Baz Luhrmann’s “Elvis,” starring Austin Butler as the gyrating rock ‘n’ roll icon, has been streamed for a total of about 2.7 billion minutes by HBO Max viewers in the U.S. since it came to the platform Aug. 8, 2022, according to new data from Nielsen.
That makes “Elvis” the most-streamed title on U.S. subscription services among the films nominated for in the Oscars best picture category this year — but only if you are looking at the platforms for which Nielsen reports metrics.
What’s important here: Nielsen’s Streaming Content Ratings do not include Paramount+, which added “Top Gun: Maverick” on Dec. 22, whereupon it became the service’s most-streamed movie premiere to date. Nielsen also does not report streaming estimates for Showtime, which has the rights to best-picture frontrunner “Everything Everywhere All at Once.”
So Nielsen currently has no reportable insight into how “Top Gun: Maverick,” the highest-grossing movie of 2022, performed on subscription VOD. Nor can it give you any idea the size of the audience that critical darling “Everything Everywhere All at Once” reached on SVOD.
Indeed, Nielsen has reportable data through Feb. 12 on just four of the 10 Oscars best-picture contenders: “Elvis,” “All Quiet on the Western Front” on Netflix (1.6 billion minutes streamed since Oct. 22 release); “The Banshees of Inisherin” on HBO Max (489 million minutes since Dec. 13 release); and “Tár” on Peacock (128 million minutes streamed since Jan. 27 release).
Three of the nominees — “The Fabelmans,” “Triangle of Sadness” and “Women Talking” — are available for digital rental or purchase but not on SVOD, while “Avatar: The Way of Water” is not available on any (legal) digital or streaming platform. (See Variety‘s guide on how to stream the 2023 Oscars best picture nominees.)
Let’s return to “Elvis” for some context that Nielsen’s data set can provide. As noted above, over the roughly six-month period during which the Warner Bros. pic has been on HBO Max, it has garnered about 2.7 billion minutes of viewing. That sounds like possibly a hefty viewership haul for “Elvis”… until you consider that two movies in 2022 generated more total watch-time in one week, per Nielsen.
No. 1 on this front was Netflix’s “Glass Onion: A Knives Out Mystery” (2.89 billion minutes from Dec. 26, 2022-Jan. 1, 2023), followed by “Hocus Pocus 2” on Disney+ (2.73 billion minutes from Sept. 26-Oct. 2, 2022). In its first week on Disney+, “Black Panther: Wakanda Forever” pulled in 2.27 billion minutes (Jan. 30-Feb. 5, 2023), becoming the third-biggest movie in its first week of viewing on a streamer, as currently measured by Nielsen. None of these three extremely popular streaming titles is on the Oscars best picture ballot.
What are the takeaways from this, other than that Nielsen still has some gaps in its metrics matrix?
One of Nielsen’s points is that with audiences returning to theaters throughout 2022, four of this year’s best picture nominees have yet to land on a streaming service. When the 94th Academy Awards were held on March 27, 2022, nine of the 10 best picture contenders already had been made available on streamers (the exception was “Licorice Pizza”). The streaming availability of the titles so close to the Oscars ceremony also fueled a halo effect of viewership, as audiences streamed almost 8.5 billion minutes of the nine best picture nominees throughout all of 2022, according to Nielsen. (Access more on the company’s Oscars streaming analysis at this link.)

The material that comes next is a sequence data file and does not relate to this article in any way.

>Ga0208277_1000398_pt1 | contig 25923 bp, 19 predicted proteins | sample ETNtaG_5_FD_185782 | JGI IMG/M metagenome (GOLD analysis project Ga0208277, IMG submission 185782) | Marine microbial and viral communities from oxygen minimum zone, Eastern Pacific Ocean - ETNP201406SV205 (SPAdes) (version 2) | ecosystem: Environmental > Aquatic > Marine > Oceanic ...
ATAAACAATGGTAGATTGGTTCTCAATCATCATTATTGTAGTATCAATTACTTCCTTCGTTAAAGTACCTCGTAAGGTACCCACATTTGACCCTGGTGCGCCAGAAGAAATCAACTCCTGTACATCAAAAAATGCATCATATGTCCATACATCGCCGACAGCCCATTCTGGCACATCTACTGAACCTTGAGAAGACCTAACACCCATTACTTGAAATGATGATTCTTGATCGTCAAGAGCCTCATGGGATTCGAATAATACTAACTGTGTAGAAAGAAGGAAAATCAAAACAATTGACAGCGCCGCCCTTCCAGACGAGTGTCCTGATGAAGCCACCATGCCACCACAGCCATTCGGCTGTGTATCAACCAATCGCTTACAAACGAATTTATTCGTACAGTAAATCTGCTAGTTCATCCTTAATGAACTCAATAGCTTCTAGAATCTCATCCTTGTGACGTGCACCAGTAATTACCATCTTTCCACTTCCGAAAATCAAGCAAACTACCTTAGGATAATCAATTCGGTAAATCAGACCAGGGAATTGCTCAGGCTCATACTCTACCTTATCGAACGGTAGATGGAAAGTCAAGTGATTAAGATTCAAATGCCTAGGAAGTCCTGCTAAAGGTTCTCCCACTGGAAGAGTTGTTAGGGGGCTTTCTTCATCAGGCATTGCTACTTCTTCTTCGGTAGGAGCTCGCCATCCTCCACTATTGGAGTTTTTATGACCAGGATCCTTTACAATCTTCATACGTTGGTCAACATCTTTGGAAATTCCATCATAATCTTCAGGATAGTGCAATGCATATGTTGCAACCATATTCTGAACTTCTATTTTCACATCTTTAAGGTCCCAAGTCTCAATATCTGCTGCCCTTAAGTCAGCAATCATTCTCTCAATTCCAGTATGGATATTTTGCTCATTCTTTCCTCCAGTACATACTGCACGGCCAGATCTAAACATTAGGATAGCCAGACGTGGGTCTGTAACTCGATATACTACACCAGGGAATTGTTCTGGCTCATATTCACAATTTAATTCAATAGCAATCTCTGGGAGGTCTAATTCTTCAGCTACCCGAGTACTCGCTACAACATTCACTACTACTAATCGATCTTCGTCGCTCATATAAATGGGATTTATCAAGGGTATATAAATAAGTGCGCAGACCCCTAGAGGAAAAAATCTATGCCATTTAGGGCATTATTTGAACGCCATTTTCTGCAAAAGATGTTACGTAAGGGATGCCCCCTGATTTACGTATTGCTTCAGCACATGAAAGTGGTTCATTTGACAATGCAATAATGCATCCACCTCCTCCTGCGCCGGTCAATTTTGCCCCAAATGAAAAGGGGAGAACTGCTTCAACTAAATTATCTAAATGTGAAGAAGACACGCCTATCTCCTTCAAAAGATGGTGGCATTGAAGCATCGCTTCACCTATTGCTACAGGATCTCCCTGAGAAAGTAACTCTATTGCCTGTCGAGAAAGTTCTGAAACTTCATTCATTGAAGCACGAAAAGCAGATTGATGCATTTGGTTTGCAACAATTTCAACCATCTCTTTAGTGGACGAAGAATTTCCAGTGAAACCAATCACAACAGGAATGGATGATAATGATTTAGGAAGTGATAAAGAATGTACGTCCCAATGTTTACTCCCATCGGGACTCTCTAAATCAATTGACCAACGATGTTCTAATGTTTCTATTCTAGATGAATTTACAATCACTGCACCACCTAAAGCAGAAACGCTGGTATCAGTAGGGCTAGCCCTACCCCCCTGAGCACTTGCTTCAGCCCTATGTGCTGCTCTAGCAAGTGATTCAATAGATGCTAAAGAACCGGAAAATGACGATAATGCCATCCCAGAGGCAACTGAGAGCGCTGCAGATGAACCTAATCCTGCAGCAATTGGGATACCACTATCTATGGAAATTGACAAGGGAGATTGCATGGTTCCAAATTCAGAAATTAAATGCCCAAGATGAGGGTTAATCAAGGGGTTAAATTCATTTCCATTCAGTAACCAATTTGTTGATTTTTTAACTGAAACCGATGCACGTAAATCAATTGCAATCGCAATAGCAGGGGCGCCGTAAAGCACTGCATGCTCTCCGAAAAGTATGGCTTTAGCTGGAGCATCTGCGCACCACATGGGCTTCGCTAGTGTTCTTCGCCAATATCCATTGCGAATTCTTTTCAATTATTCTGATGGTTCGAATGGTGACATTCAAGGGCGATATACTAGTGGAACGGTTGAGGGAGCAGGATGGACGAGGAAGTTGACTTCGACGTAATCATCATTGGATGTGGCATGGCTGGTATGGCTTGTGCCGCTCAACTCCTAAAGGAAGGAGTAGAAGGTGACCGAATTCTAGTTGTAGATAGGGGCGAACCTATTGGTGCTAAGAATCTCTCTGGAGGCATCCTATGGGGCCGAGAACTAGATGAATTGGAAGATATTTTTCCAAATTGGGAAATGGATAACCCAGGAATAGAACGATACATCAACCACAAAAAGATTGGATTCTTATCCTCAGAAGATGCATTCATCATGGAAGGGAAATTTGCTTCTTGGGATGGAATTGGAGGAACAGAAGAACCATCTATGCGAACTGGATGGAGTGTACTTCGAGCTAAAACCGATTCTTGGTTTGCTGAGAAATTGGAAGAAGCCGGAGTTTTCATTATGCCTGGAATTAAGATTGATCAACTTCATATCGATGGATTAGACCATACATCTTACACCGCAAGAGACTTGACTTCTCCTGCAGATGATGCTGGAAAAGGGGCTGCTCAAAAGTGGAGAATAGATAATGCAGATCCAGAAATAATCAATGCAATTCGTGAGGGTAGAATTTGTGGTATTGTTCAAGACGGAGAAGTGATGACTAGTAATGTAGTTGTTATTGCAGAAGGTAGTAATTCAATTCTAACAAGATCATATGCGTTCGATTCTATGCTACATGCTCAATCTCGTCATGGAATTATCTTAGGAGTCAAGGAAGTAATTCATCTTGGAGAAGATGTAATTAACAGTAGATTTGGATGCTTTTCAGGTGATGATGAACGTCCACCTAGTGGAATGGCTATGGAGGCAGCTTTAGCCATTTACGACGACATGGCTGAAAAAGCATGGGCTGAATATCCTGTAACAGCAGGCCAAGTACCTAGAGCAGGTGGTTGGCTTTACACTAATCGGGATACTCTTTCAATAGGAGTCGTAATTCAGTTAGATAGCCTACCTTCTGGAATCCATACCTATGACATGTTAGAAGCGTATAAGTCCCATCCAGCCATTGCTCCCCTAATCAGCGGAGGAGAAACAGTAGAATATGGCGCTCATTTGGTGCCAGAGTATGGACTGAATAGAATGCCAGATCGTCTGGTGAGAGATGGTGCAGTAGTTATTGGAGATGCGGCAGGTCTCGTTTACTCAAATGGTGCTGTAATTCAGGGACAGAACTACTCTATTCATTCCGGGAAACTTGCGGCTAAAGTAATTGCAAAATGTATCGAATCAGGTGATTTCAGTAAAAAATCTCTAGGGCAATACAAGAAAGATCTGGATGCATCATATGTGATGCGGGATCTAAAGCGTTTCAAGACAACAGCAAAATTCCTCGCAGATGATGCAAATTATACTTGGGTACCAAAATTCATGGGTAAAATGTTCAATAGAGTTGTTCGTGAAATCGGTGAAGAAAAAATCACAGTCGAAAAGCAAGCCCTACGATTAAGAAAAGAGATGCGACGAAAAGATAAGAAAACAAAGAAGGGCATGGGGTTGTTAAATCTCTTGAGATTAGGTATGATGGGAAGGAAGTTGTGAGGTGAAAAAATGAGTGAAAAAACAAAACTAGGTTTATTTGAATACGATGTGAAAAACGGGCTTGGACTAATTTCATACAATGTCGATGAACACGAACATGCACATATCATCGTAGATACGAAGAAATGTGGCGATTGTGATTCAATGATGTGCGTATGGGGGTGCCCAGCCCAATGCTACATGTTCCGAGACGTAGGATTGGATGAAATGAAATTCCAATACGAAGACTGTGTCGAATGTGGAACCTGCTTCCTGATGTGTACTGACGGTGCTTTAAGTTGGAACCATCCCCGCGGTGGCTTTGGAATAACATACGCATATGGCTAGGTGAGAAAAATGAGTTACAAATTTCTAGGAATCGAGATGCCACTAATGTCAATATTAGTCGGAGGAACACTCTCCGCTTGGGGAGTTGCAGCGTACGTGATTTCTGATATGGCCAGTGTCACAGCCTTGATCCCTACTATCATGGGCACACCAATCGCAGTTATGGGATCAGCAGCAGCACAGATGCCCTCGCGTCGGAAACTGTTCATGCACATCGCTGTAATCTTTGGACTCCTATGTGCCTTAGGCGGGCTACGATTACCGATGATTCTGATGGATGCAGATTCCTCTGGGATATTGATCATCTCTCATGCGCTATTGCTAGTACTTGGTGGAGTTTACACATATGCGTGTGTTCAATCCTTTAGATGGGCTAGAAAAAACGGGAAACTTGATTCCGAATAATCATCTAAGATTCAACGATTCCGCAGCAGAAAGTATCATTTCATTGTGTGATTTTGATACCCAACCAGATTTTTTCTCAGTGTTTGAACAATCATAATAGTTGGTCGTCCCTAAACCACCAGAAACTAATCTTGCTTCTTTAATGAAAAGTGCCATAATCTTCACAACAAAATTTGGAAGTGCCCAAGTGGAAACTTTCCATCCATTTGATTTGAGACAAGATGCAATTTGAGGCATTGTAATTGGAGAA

However, while streaming may have once been seen as a potential saving grace for prestige films that underwhelmed at the box office, data from PlumResearch shared exclusively with Variety Intelligence Platform indicates otherwise. Aside from “Top Gun: Maverick,” “Elvis” and “All Quiet on the Western Front,” the performance of this year’s Oscars best picture nominees (again, of the titles on SVOD platforms) has been comparatively paltry, per PlumResearch’s data. (Like Nielsen, PlumResearch is unable to measure Showtime data, so it doesn’t have a read on “Everything Everywhere All at Once.”)
“The good news is that this doesn’t seem to matter much in the awards circuit,” VIP+ media analyst Kaare Eriksen says. “If anything is apparent, it’s that the audience for the core of awards fare has grown difficult to sustain outside of the industry itself.”
Meanwhile, back to Nielsen’s issues. The omission of Paramount+ is a pretty big blind spot, considering that the service counted nearly 56 million customers at the end of 2022. Nielsen is expected to be able to report Paramount+ viewing as part of its measurement mix sometime later this year (and that should include, for example, data on “Top Gun: Maverick” from its initial release date). Currently, the firm reports viewing for Amazon’s Prime Video, Apple TV+, Disney+, HBO Max, Hulu, Peacock and Netflix.
There are other shortcomings with Nielsen’s Streaming Content Ratings. They’re U.S.-only, whereas the major streaming platforms (with the exception of Hulu and Peacock) are available in multiple countries. In addition, the Nielsen streaming figures are based on viewing on connected TVs, excluding mobile devices and computers. Also, the firm extrapolates U.S.-wide estimates using data collected from households that are part of the Nielsen national TV panel.
The bottom line is that the data we do have shows what we’ve always known: awards-targeted arthouse films have more limited commercial appeal than, say, “Avatar 2” or “Top Gun: Maverick,” regardless of how many Oscars nominations they’ve picked up. As VIP+’s Eriksen notes, “Streaming popularity typically reflects what was popular at the box office.”
VIP+ Data: Streaming Can’t Lift Oscar Films’ Sagging Fortunes